Three Challenges -Part 2

Defensive Medicine
Defensive Medicine

123rfstockphoto/ Andriy Popov

By Linda Dulicai


Knee-jerk reactions tend to miss the mark more often than not. If there is a water leak in your house, spending too much time trying to figure out how to stop the dripping in one location takes away from stopping the leak altogether.


In our previous discussion, I shared two of my three challenges with traditional healthcare and provided solutions for each. Let’s continue this conversation with the third:


1.    Treating symptoms instead of looking for the source

2.    Body systems divided by specialties may miss the connections of the whole

3.    Defensive medicine as reactionary and costly

Defensive medicine is reactionary.


Running unnecessary tests on patients in order to avoid the risk of a malpractice suit, or to appease a pushy patient is considered defensive medicine. This defensive position is also symptom-based medicine and is very reactive. People want an immediate response when something goes wrong.


·         You go to the doctor with a fever.

·         You want something to make it go away.

·         You take a pill to suppress the fever and address nothing.

The U.S., as a society, is reactive. Many times we respond to whatever is going on instead of working toward a goal. Defensive medicine is part of the reactive system. It’s rule out, rule out, rule out, but things never get fixed.


Defensive medicine is costly.


Some 73 percent of physicians admitted to practicing some form of defensive medicine in the previous 12 months,according to the 2010 Gallup-Jackson Healthcare nation-wide survey and report. With so many doctors admitting to practicing defensive medicine (running extra tests to avoid a lawsuit), it’s no wonder healthcare costs so much money.


The survey also revealed that one in four dollars spent in healthcare can be attributed to defensive medicine. Some of the estimates show that our nation spends about $650 billion annually on defensive medicine. Eventually it will bankrupt the U.S.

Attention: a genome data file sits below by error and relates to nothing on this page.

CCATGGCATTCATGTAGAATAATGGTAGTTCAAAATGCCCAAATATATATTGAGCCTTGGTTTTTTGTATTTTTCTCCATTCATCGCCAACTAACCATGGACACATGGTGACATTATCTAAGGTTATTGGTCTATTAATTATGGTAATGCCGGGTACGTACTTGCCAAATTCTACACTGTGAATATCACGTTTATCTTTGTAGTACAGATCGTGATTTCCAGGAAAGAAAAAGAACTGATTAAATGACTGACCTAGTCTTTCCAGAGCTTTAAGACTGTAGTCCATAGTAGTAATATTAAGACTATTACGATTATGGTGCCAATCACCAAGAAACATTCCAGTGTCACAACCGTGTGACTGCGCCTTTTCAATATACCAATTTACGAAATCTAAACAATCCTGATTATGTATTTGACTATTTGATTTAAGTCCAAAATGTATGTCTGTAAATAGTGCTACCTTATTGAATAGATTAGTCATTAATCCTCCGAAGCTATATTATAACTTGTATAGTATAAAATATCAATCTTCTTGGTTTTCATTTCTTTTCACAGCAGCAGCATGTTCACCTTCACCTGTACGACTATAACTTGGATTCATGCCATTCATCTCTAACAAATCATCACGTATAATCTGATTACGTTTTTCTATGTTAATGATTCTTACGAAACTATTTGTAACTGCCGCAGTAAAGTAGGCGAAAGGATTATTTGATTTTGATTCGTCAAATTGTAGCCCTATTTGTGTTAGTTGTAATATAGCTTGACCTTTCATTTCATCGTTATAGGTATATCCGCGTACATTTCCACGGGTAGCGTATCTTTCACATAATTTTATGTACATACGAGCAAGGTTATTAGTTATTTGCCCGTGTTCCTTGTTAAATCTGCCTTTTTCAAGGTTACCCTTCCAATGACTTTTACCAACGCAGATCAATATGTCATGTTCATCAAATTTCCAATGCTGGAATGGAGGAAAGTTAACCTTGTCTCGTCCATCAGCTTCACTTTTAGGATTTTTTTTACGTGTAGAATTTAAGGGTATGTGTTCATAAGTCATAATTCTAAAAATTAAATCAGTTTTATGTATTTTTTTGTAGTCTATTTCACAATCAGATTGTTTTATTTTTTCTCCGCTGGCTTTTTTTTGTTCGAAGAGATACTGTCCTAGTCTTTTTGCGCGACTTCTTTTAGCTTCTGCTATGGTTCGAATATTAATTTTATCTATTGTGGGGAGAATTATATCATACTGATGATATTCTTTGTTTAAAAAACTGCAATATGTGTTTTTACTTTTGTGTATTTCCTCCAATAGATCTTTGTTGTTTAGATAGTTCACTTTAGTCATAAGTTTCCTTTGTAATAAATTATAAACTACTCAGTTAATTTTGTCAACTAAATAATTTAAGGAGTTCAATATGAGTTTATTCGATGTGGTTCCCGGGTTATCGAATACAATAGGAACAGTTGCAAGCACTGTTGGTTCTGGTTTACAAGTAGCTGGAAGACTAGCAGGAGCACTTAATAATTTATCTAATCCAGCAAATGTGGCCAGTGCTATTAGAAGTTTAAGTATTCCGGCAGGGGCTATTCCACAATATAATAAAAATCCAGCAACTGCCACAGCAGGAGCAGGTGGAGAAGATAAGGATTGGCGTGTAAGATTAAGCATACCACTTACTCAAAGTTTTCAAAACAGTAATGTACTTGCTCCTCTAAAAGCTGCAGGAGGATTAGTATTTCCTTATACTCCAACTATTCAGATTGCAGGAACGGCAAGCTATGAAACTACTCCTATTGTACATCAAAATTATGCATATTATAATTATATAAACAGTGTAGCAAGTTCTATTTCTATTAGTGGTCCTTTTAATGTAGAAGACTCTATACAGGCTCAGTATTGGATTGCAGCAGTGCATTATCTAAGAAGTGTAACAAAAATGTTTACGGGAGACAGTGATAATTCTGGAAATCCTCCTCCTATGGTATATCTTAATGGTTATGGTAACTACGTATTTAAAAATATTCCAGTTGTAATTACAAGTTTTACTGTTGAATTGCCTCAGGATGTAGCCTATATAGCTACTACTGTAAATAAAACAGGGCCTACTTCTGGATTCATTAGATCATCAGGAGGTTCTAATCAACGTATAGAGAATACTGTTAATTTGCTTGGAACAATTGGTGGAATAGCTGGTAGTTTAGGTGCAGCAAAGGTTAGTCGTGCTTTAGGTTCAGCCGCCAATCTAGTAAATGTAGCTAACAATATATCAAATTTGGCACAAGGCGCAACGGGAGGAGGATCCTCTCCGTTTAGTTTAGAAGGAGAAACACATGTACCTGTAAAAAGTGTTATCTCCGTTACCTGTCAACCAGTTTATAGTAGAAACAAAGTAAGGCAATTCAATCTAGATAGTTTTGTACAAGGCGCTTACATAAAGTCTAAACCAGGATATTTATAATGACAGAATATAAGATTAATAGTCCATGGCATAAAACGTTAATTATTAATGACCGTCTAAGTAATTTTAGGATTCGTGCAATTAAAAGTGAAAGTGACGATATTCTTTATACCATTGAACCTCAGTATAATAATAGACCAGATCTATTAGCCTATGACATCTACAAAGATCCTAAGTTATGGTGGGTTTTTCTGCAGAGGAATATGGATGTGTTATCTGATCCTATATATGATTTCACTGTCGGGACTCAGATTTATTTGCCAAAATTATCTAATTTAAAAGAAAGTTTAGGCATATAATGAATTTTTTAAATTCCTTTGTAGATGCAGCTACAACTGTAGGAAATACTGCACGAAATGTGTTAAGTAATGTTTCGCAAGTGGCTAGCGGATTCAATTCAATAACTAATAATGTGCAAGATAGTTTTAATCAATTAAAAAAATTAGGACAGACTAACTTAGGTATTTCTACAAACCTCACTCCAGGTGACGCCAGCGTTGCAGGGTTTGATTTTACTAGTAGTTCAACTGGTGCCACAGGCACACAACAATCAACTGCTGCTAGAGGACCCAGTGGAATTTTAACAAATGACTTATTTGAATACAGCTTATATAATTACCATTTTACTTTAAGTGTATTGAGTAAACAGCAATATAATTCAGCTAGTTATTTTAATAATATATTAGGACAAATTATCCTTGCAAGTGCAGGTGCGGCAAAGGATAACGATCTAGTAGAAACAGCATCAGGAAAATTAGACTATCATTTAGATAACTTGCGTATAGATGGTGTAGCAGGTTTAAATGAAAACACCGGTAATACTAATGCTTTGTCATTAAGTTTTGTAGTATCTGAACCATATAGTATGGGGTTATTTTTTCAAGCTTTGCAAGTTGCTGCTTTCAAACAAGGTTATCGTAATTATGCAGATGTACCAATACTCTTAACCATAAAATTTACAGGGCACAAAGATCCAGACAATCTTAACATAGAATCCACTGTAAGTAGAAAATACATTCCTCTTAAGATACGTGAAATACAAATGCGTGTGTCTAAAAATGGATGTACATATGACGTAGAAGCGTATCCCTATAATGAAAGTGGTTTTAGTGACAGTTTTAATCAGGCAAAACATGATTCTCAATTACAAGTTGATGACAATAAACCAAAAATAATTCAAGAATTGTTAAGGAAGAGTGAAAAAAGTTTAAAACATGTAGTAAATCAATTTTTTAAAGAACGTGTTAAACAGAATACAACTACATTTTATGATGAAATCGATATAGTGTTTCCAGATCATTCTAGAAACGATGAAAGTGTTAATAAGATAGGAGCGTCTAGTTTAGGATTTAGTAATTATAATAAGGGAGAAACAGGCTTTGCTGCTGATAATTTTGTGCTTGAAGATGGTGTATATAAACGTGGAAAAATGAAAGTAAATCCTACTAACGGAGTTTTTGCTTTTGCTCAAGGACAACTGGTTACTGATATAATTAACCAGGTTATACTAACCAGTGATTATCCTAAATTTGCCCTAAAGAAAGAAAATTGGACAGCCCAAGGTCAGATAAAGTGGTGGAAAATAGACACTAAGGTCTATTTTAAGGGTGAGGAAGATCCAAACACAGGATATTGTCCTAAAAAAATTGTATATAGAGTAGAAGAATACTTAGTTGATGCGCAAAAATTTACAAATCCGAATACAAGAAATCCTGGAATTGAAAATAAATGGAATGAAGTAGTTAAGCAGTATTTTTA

One way to combat this defensive medicine reaction in doctors is to educate people not to be reactive. Start by educating the public in school, and continue through the media coverage. Stop advertising medicine on television, radio and in magazines. You frequently hear or read, “Ask your doctor if this is right for you,” or “Tell your doctor if you are allergic to this medicine.” Because the ads run through the disclaimers so quickly, it numbs the people. So, shouldn’t your doctor know if it is right for you? If you’ve never taken it, how do you know you are allergic to it? So much double-speak.


Traditional healthcare and alternative medicine differ quite a bit. Alternative medicine views the body as a whole and uses natural measures to help the body heal itself.


Stop your part in the reactive medicine cycle and work toward the goal of health with your alternative medicine practitioner.


If you would like to continue this discussion, feel free to contact me, Linda Dulicai, at 540-428-1949 or


A practitioner for more than 38 years, Linda Dulicai is a Certified Natural Health Professional and an Advanced Loomis Digestive Health Specialist educated in more than 25 modalities of wellness. She is CEO of The Healthy Zone.